2. The Special Case of One Equation

and if possible a finite set of generators for the solutions of the homogeneous equation

The set of solutions of equation 2 forms a right -module which is called the right module of syzygies of according to the term used for ordinary Gröbner bases in the literature (see e.g. [2]). To find a generating set for this right module we proceed as suggested in [1]:

- Let
be a finite reduced prefix Gröbner basis of the right ideal
generated by
in
, and
,
corresponding vectors.
There are two linear mappings given by matrices
^{1}, such that and . - Equation 1 is solvable if and only if . This is equivalent to and the reduction sequence gives rise to a representation where . Then, as , we get and is such a solution of equation 1.
- Let
be a generating set for the solutions of the
homogeneous equation

and let be the identity matrix. Further let be the columns of the matrix . Since these are solutions of the homogeneous equation 2 as well. We can even show that the set generates*all*solutions of 2:

Let be an arbitrary solution of equation 2, i.e. . Then is a solution of equation 3 as . Hence there are such that . Further we find

and hence is a right linear combination of elements in .

For every such that is a prefix (as a word) of ,
i.e.
for some
, by Lemma 8 (see Section 5)
we know
for some
.
We determine vectors as follows:

where the polynomials are due to the reduction sequence .

Then , where

, is a solution of 3 as .

If no such polynomials exist in , Baader concluded that the homogeneous equation 3 in the free monoid ring had no solution. This is no longer true for arbitrary monoid rings.

we find that the set is a reduced prefix Gröbner basis of the right ideal it generates. Moreover neither of the head terms of the polynomials in this basis is prefix of the other. Still the equation can be solved: is a solution since .

This phenomenon is due to the fact that in most monoid rings s-polynomials are not sufficient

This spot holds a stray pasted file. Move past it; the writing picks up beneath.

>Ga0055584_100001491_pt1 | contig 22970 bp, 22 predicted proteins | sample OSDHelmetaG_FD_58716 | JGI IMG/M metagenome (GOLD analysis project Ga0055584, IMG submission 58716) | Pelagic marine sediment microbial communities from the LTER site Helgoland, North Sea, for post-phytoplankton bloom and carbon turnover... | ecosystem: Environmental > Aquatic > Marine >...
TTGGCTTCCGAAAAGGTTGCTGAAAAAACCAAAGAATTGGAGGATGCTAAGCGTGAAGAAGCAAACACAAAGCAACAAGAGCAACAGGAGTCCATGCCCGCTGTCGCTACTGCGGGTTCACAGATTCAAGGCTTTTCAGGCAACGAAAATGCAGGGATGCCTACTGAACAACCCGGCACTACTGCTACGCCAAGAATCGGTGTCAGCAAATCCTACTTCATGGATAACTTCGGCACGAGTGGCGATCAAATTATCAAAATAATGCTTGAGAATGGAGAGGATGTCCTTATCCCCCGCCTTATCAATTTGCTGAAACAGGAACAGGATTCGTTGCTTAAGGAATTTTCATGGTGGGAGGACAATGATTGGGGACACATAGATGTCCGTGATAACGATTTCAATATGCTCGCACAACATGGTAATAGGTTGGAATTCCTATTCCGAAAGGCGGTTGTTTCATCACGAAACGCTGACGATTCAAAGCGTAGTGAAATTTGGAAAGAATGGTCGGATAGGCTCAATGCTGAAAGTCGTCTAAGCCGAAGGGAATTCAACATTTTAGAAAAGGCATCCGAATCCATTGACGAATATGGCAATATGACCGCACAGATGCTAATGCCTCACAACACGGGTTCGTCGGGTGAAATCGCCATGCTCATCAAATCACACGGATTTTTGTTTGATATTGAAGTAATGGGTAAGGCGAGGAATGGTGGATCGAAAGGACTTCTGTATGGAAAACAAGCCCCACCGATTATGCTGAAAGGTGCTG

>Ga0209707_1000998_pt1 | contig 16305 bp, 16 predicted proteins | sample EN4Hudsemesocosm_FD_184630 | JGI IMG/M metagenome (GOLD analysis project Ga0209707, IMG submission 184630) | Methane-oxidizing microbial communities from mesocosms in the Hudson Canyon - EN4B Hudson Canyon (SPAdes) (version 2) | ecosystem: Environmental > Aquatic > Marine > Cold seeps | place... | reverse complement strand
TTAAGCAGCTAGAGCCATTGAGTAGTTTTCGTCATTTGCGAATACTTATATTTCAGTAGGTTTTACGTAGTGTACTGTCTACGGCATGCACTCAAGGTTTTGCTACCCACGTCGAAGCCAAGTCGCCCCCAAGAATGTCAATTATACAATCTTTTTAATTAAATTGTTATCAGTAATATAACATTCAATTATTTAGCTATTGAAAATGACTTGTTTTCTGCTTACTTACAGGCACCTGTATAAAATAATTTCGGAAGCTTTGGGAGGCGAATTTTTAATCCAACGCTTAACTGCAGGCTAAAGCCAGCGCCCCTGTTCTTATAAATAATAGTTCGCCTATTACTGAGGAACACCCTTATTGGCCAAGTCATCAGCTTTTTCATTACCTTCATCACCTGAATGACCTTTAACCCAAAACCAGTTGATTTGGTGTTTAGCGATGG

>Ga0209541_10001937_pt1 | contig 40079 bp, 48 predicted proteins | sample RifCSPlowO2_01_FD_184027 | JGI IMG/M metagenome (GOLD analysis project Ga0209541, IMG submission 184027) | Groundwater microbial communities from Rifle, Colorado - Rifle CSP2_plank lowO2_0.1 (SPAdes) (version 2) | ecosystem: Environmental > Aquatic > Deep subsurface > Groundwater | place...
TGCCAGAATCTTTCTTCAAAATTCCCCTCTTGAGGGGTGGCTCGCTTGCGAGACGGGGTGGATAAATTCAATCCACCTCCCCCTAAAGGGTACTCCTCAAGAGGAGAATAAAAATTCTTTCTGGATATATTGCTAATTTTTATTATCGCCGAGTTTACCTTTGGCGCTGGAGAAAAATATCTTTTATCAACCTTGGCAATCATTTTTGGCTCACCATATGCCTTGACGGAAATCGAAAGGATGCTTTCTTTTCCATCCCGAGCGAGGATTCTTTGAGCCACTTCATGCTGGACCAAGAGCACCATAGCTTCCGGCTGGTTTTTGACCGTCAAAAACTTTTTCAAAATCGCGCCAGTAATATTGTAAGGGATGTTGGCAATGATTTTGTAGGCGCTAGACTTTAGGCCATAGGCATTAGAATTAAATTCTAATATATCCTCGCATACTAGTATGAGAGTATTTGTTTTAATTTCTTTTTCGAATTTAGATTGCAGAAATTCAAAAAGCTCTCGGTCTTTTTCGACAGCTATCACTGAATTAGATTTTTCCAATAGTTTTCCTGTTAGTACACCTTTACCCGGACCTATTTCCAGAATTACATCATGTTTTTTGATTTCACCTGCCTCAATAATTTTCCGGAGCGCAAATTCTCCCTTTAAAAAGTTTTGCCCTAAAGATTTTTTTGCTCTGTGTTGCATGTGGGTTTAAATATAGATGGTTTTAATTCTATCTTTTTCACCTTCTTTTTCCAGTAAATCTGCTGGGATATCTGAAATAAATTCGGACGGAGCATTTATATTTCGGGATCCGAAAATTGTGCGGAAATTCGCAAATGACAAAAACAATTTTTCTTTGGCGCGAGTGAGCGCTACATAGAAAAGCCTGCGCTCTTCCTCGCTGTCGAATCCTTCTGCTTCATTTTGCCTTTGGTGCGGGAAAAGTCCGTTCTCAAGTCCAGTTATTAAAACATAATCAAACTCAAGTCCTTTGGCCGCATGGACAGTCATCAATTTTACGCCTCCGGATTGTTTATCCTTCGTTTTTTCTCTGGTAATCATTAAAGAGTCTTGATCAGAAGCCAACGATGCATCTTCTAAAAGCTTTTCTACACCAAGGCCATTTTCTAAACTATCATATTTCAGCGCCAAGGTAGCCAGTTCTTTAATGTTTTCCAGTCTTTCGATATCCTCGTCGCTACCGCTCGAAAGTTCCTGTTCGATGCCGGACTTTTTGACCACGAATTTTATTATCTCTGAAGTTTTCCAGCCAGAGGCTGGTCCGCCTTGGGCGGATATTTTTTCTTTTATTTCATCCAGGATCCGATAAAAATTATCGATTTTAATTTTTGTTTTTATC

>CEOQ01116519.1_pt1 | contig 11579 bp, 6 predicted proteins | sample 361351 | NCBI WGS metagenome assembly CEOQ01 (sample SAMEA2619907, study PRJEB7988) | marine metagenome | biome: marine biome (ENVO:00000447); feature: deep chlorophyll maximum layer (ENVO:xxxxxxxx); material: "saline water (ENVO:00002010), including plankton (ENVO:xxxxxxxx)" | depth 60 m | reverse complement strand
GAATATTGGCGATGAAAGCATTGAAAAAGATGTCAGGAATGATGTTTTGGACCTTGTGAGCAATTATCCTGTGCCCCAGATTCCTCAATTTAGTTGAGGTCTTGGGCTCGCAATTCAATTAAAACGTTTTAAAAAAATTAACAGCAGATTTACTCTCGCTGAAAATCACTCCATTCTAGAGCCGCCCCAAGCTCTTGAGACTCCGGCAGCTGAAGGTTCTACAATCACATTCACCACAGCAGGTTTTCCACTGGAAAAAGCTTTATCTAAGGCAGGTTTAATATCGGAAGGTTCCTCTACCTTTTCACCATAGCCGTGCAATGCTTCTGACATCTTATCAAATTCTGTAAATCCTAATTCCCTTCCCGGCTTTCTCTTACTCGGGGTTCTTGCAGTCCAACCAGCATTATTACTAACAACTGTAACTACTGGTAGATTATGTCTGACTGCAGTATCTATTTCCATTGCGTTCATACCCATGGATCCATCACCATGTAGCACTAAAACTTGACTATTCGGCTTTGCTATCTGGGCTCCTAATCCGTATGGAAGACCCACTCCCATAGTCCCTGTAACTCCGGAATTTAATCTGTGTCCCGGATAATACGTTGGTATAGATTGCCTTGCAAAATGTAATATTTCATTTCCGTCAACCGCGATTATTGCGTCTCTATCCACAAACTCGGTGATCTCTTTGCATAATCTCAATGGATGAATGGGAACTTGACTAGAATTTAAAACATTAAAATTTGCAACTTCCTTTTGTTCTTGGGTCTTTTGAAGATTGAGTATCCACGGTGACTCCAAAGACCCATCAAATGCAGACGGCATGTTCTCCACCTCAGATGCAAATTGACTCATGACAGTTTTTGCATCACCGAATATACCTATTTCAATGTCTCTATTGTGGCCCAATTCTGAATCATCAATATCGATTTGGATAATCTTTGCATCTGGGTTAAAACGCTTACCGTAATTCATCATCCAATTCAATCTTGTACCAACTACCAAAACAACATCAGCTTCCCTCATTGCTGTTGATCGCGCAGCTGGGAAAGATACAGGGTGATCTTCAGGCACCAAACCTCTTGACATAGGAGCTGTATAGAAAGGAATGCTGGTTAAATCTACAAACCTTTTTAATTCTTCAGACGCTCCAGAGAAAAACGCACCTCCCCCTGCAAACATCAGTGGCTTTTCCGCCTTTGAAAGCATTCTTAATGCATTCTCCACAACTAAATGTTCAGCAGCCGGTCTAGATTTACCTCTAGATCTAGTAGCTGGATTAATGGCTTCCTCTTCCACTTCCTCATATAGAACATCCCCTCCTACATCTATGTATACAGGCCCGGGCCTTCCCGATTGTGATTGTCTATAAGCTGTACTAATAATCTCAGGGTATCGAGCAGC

for a Gröbner basis test.
In [6] such a test for monoid rings as described here is presented.
Besides testing s-polynomials the following test set has to be considered^{2}:

For
let
for some
.
Additionally, we define vectors
for and
as follows:
Let
.
For every
we know
as is a prefix Gröbner basis.
Then
, where

, is a solution of equation 3 as .

Let be an arbitrary (non-trivial) solution of 3. Let be the maximal term when concatenating the head terms of the multiples in the sum and the number of multiples with . A solution is called smaller than if either or and . We will prove our claim by induction on and

- If there is
such that
,
then
,
,
and
for some
,
.
Then
with

, is again a solution of 3. It remains to show that it is a smaller one. To see this we have to examine the multiples for all . Remember that since we get as the arise from the reduction sequence .- For we get and as and the resulting monomials add up to zero we get .
- For we get and either if or else .

- Let us now assume there are
such that
.
Without loss of generality we can assume that
for some
.
Then by Lemma 8 we know that
for some
.
For the corresponding s-polynomial
we have a vector
and we can define
where
with

. It remains to show that this solution indeed is smaller. To do this we examine the multiples for all .- For we get and by Lemma 8 . Hence implying either if or else .
- For we get . Since we find .
- For we get . Hence either if or .